When we are together

The Taoyuan Aerotropolis marks Taiwan’s largest-ever urban project, in that tens of thousands of people were to be vacated for relocation from the land lot that supported their livelihood, ensuing in the sea change of space and history.

To leave behind   some last memories of the place people called home,   time and history were  employed as the X- and Y-axis respectively to  document a complicated mixture of sentiment that embodies an act of history to slice  into an unfolding future, whereas bulldozers and wrecking balls were on the mark to level the ground.

Swirling in the dreams

In spite of the spread of Christianity and introduction of modern medicine, Taiwan’s indigenous peoples have always had a need for their traditional beliefs. For the people in these tribes, when they seek to know the wishes of the deceased, they can only find answers through the divination and rituals performed by shamans. Nowadays, shamans are becoming fewer in number, yet still hope to build bridges between reality and the spirit world. However, both the suffering patient who wishes to have a ritual performed and the shaman performing the ritual have their own troubles. Can these wounded spirits find healing in beliefs?



“Maro’ay to ko kerah” is an Amis saying that there’s a quiet moment of the tidal moment, thus the sea creatures would find their own place to stay comfortably.

Zhang Zu-Miao, an Amis without Amis’ name lives here in the indigenous tribe in this urban city.

Since their old home, Cinemnemay, was distracted in the water zone, it faced to be demolished and rebuilt in another site. They have been through floods and fire, and they are still here. It is their home. Now, they need to move to the rebuilt tribe and there are two factions about “moving or staying”. The leader of the tribe, once fought for their rights, stands out and speaks out to their ancestors who have passed away. In this spiritual ritual celebration, they are reassured that they will always be part of the family/tribe.


Man Under The Moon

Always appeared in the tallest building (Building 101).

Under the deepest pits (mining areas such as Haishan Coal Mine),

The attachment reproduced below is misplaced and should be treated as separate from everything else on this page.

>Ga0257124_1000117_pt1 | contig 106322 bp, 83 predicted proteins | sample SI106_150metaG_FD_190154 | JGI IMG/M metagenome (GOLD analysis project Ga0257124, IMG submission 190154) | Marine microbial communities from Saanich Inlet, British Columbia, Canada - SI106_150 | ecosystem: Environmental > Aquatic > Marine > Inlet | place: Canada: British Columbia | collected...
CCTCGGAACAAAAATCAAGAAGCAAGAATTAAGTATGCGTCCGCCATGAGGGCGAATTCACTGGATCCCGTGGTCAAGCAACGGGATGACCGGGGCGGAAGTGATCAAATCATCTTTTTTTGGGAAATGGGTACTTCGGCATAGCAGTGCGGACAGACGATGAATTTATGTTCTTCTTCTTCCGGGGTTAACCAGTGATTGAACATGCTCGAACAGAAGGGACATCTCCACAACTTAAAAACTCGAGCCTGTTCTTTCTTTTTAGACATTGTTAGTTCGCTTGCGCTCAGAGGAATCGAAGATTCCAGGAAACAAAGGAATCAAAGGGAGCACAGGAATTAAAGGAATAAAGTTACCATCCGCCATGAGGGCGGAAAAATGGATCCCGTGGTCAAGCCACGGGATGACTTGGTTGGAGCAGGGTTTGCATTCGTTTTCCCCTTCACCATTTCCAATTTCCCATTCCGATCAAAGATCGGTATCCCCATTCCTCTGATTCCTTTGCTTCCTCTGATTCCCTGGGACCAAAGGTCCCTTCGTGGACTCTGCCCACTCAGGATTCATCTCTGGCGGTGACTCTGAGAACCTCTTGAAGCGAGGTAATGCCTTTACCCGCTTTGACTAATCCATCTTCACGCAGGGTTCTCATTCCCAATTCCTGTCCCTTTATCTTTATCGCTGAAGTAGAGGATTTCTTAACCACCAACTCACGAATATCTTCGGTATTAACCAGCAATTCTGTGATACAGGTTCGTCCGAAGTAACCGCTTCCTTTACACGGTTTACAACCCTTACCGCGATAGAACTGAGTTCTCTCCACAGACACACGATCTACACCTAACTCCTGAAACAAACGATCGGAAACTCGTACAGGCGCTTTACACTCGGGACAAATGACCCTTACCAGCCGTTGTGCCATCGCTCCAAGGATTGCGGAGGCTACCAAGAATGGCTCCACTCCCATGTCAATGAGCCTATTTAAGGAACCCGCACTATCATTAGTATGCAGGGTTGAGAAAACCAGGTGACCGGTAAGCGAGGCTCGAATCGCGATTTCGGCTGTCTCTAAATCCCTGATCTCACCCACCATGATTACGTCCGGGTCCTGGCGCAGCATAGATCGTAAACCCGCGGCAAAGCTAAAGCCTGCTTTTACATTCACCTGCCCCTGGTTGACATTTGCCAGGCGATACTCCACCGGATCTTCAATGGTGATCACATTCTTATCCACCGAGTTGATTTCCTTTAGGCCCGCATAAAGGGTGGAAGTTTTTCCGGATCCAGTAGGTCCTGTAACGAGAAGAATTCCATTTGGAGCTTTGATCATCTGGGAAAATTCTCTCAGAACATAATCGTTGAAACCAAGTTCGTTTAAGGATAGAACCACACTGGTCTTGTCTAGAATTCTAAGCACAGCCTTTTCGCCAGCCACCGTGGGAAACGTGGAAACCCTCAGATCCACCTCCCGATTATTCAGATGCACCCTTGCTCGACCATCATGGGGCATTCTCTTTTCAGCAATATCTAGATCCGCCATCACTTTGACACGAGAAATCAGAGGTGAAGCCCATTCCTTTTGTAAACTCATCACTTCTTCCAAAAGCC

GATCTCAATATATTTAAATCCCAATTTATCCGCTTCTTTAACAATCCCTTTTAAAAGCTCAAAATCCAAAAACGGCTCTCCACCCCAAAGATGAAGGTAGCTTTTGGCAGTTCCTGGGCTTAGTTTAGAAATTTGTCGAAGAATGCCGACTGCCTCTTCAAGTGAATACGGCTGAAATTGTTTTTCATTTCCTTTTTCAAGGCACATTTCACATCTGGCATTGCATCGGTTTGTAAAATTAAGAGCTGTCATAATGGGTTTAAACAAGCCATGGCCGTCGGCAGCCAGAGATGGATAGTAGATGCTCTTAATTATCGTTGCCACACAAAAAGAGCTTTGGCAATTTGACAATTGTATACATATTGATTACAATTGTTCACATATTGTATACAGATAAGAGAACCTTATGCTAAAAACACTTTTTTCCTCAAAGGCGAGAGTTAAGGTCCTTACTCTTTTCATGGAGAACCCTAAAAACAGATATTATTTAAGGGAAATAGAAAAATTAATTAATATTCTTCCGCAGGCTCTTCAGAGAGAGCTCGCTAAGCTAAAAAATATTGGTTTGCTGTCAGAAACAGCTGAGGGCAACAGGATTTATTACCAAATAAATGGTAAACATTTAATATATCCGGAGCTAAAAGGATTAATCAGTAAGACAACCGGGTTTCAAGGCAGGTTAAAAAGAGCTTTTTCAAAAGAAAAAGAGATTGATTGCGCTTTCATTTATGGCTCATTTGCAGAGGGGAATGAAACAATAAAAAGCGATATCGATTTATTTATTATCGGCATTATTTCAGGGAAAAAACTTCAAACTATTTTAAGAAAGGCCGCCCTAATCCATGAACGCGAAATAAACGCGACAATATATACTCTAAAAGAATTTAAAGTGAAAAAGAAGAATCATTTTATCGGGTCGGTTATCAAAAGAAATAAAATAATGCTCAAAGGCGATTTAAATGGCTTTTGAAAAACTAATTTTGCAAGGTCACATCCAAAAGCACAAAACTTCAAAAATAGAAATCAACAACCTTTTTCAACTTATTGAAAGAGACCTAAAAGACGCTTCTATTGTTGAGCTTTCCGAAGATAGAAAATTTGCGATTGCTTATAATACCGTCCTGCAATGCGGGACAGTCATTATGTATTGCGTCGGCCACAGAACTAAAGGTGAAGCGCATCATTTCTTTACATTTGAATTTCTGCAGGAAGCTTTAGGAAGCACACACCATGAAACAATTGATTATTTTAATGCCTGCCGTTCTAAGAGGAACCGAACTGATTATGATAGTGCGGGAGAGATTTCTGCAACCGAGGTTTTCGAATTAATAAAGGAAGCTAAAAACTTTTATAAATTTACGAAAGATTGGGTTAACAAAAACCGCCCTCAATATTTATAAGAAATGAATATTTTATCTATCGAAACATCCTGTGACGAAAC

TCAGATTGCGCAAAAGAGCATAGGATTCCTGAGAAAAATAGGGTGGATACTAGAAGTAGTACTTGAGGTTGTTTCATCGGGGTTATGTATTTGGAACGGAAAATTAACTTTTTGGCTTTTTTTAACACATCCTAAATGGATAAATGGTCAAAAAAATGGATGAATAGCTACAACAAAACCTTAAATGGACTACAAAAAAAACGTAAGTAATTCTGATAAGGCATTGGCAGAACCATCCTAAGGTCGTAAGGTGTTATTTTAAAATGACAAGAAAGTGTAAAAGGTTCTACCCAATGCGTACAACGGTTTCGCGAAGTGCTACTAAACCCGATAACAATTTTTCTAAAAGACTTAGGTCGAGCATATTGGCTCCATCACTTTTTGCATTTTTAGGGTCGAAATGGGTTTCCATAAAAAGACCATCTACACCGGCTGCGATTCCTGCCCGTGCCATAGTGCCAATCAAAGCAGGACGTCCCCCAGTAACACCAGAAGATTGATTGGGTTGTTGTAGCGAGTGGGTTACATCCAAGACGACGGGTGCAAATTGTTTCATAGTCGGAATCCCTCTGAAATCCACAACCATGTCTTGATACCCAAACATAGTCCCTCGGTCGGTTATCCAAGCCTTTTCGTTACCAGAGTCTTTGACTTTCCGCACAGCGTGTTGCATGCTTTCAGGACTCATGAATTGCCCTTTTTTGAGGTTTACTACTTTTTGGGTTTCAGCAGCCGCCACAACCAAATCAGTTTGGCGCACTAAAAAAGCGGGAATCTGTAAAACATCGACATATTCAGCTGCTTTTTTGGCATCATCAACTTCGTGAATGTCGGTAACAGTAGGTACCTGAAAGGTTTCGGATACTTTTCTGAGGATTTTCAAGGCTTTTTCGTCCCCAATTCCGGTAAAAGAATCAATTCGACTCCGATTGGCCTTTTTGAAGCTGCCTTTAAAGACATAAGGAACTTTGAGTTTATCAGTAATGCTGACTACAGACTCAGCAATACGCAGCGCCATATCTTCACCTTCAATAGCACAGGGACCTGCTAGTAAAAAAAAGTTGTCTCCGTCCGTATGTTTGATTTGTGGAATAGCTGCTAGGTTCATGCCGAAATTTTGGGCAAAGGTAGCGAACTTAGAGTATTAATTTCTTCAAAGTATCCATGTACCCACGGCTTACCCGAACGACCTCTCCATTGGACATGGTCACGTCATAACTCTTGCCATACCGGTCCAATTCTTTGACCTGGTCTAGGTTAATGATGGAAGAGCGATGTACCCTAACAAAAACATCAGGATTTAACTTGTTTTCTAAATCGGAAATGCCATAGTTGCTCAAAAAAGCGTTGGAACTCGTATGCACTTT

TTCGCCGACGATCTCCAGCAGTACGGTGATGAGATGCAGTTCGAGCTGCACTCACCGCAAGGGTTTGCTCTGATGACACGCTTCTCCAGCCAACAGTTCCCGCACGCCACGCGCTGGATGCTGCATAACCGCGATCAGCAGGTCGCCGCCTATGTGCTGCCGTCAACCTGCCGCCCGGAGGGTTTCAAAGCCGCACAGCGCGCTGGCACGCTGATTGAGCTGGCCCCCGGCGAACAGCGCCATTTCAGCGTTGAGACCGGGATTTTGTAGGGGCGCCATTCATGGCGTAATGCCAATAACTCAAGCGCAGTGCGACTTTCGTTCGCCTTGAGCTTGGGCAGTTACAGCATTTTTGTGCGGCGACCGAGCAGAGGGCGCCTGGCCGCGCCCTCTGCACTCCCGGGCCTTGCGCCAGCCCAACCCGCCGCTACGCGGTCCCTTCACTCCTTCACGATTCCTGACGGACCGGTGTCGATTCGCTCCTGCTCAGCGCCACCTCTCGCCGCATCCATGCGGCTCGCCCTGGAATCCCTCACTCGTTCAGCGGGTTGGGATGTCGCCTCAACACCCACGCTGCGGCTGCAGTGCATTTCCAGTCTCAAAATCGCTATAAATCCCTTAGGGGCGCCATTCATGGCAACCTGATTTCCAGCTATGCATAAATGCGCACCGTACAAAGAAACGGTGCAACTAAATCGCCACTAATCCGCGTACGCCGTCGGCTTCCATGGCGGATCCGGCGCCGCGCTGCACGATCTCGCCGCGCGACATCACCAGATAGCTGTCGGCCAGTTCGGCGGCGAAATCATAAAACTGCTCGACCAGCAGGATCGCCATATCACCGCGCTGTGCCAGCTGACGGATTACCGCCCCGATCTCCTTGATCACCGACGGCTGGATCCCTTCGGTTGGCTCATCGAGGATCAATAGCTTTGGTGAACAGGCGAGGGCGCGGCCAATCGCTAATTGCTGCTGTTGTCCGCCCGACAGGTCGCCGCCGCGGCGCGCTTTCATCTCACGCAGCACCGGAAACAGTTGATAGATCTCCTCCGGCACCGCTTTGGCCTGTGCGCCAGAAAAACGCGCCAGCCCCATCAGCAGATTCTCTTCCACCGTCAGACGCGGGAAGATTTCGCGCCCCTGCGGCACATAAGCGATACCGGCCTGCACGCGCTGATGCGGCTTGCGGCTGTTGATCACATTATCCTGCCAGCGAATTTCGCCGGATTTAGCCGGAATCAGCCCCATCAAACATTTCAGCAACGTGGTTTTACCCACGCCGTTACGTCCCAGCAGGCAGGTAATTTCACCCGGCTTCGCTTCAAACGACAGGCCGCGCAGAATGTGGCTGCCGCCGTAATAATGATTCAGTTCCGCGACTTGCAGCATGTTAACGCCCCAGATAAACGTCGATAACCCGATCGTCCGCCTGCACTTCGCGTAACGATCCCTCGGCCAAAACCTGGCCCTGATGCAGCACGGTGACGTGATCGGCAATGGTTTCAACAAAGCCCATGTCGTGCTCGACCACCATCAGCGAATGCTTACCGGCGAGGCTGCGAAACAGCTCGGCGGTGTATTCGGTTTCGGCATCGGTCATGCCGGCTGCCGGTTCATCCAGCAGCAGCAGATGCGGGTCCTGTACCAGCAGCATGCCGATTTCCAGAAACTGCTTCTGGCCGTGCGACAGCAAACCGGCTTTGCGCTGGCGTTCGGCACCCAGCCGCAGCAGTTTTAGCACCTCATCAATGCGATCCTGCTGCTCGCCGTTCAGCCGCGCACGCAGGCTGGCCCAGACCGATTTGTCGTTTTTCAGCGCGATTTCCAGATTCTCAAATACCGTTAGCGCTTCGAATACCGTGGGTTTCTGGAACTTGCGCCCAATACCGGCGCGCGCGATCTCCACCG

In the furthest sea (pelagic fishery)

In the most marginal countries (before the 1980s, they were international migrant workers) On every piece of land where our people stepped on major constructions, they have never been absent.

They played indispensable roles in Taiwan’s economic success.

Behind their minds, during those years they have lost their health,

Even the family has the days of un-retrieved  youth, culture and mother tongue.


The Woman Carrying the Prey

The Woman Carrying the Prey expresses women’s perseverance and strength by extension. “Carrying” is not only about the physical weight, but also about the continuation of the hunter’s traditional hunting culture. The relationship between human, ecology and animal interdependence is gradually built up through the daily life of a female hunter in the mountains.

This film is about Heydi Mijung, a woman of the Truku and the only female hunter in the tribe, who follows the ancestral tradition of Gaya, practices the traditional hunting skills of the Truku, and maintains the balance of the entire forest with her hunting methods. As winter approaches, Heydi returns to the old hunting grounds with her nephew to retrace the path and inspect the new hunting trails. During the four-month hunting season, Heydi leads her nephew step by step into her hunting world on the land she has been guarding for a lifetime.